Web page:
Arc’teryx’s Alpha Pullover is a curiosity. Hip-cut and roomy in the shoulders, this 3L GORE anorak flexes with the wearer like a nimbler version of the brand’s famous hardshells. A shorter chest zip makes it easier to stuff into a backpack. But between the bold color-blocking and the fact that it’s a pullover, one can’t help but feel like Arc’teryx — not Veilance, but Dead Bird proper — set out to just make something cool.
All the bells and whistles are there: side-zip, adjustable hood, waterproof chest pocket, to name but a few. Worn with black chinos, the Alpha is a cutting statement piece, its jagged lines an aggressive reminder of the pure capability a GORE-TEX 3L alpine jacket offers, with a heavy dose of Visvim-like retro-futurism.
Holden 3-Layer Anorak ($500)
Holden was founded in 2002 by an athlete-designer team based in Venice Beach, CA. Before “functional fashion” was a buzzword, the brand introduced the sports world to outerwear that worked as good as it looked. Case in point: the 3-Layer Anorak, a high-performance multisport jacket with a highly waterproof shell.
With the side-zip up, the 3-Layer moves like a runway piece. In fact, swap the tech package for a glossy ad campaign, and Holden’s $500 anorak could easily pass for lux sportswear. But why even swap it? With a legit-to-outdoors-guys 20K/20K waterproof/breathability rating, the 3,-Layer Anorak chugs through weather without breaking a sweat. Between removable snow features and an eye exam’s worth of adjustments, the entire jacket can be styled out and packed down to the heart’s content. The internal construction isn’t as pretty as some others, but that’s not what really matters here.
Stone Island Nylon Metal Ripstop 65136 ($518)
The term “Spaghetti Western” refers to a sub-genre of Western movies filmed by Italian directors like Sergio Leone, the man behind 1966's The Good, the Bad and the Ugly. Stone Island’s latest anorak may be tipping its hat in this direction — and oh, is it good.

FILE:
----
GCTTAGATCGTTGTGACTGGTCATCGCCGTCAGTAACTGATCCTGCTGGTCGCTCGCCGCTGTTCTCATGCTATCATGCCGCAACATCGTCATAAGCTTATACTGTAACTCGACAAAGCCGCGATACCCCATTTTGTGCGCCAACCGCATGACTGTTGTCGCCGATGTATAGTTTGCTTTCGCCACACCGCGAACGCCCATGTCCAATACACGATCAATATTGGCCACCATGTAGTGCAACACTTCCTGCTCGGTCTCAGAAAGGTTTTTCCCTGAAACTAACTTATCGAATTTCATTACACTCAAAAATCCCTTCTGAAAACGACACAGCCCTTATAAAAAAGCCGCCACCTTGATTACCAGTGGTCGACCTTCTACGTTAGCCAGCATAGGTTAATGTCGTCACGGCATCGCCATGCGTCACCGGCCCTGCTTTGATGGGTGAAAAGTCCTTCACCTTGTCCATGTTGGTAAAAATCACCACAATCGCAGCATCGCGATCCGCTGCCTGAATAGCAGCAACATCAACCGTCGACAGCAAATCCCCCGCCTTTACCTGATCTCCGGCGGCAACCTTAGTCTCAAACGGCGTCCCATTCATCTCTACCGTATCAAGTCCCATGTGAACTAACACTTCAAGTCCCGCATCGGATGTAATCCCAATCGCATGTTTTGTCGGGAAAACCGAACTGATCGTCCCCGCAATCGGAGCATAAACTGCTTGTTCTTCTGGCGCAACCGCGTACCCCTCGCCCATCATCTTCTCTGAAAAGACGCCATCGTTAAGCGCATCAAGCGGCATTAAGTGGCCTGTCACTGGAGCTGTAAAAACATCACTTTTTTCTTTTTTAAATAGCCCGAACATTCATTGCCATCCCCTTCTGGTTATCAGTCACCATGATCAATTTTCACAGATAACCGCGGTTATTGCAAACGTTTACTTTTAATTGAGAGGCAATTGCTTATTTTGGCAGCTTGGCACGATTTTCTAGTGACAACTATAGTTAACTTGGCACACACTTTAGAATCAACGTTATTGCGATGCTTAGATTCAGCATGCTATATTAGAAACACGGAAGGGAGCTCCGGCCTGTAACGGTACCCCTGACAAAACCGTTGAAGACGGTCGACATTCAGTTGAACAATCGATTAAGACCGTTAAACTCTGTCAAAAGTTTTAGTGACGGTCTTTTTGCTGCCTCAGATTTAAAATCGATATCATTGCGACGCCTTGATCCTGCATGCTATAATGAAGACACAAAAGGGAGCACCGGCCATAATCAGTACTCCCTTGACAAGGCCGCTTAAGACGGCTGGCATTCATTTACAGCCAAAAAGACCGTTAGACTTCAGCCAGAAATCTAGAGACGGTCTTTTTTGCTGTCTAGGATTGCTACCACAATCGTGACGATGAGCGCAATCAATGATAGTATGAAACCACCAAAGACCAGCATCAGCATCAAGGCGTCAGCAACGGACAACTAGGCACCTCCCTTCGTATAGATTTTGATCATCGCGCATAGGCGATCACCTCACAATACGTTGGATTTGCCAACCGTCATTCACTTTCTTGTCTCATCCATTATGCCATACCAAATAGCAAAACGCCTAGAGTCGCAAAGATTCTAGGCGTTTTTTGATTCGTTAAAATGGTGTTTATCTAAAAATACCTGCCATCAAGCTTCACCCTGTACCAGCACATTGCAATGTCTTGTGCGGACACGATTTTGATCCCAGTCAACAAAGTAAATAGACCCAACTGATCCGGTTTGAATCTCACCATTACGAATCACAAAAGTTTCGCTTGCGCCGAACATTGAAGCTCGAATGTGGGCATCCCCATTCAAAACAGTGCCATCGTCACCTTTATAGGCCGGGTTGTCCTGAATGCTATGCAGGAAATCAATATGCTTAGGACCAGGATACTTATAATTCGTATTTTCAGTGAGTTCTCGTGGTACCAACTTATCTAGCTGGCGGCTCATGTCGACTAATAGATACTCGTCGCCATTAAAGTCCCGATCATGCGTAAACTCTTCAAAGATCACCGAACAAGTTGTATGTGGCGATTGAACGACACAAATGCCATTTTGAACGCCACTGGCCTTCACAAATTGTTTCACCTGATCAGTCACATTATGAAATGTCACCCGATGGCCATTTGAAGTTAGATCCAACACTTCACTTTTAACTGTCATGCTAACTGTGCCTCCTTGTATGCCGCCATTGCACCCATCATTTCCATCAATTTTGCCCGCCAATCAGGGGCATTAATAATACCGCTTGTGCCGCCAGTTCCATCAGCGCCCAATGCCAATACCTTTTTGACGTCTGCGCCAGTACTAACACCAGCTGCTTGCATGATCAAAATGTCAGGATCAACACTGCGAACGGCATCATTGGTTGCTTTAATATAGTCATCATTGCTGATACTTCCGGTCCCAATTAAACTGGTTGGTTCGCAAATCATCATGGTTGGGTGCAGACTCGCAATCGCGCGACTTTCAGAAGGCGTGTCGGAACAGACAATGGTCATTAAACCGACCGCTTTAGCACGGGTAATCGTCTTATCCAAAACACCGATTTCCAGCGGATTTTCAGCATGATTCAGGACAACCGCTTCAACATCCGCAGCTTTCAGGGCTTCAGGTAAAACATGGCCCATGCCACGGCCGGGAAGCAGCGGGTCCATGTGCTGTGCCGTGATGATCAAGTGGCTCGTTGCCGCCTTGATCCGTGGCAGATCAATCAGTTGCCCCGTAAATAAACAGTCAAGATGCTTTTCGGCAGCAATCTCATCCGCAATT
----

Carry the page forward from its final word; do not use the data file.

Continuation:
The Nylon Metal Ripstop 65136 (hereby known as “anything but that”) is a hoodless anorak from Italy’s famed sportswear house. The key feature of this Stoney jacket is its cinched collar — a short, circular edge ensconced by a black cord and pull tab. Yes, it’s a bolo tie. And against the rich hues of Stone Island’s signature Nylon Metal, it pops like a corn stalk in a heat wave. This is not a performance piece, but as a clever genre-crosser, the 65136 has all the glitz of Lil Nas X on the red carpet.
Musto MPX GORE-TEX Pro Offshore Smock ($700)
Founded by Keith Musto OBE, a British Olympic sailor, the Musto name stands in rare company as both an official supplier to the Queen of England and a foul-weather “first choice” for Arctic seamen. Its kit is pricey, even for the yacht crowd, but with reports of jackets lasting through 20 years of cold and salt, Musto’s garments have certainly earned their place.
From the funnel neck collar to the rubberized internal double cuffs, every single feature of this anorak is tuned for open water. It’s essentially a giant sheet of GORE Pro with a hole for your head — a waterproof X-ray vest, with almost comparable heft (wearing this around New York City is a struggle, to say the least). However, as a statement piece, the MPX really sails. With sail-safe hi-viz and a contrast hood, this suit of North Sea battle armor might just be one Young Thug festival appearance away from a place in culture.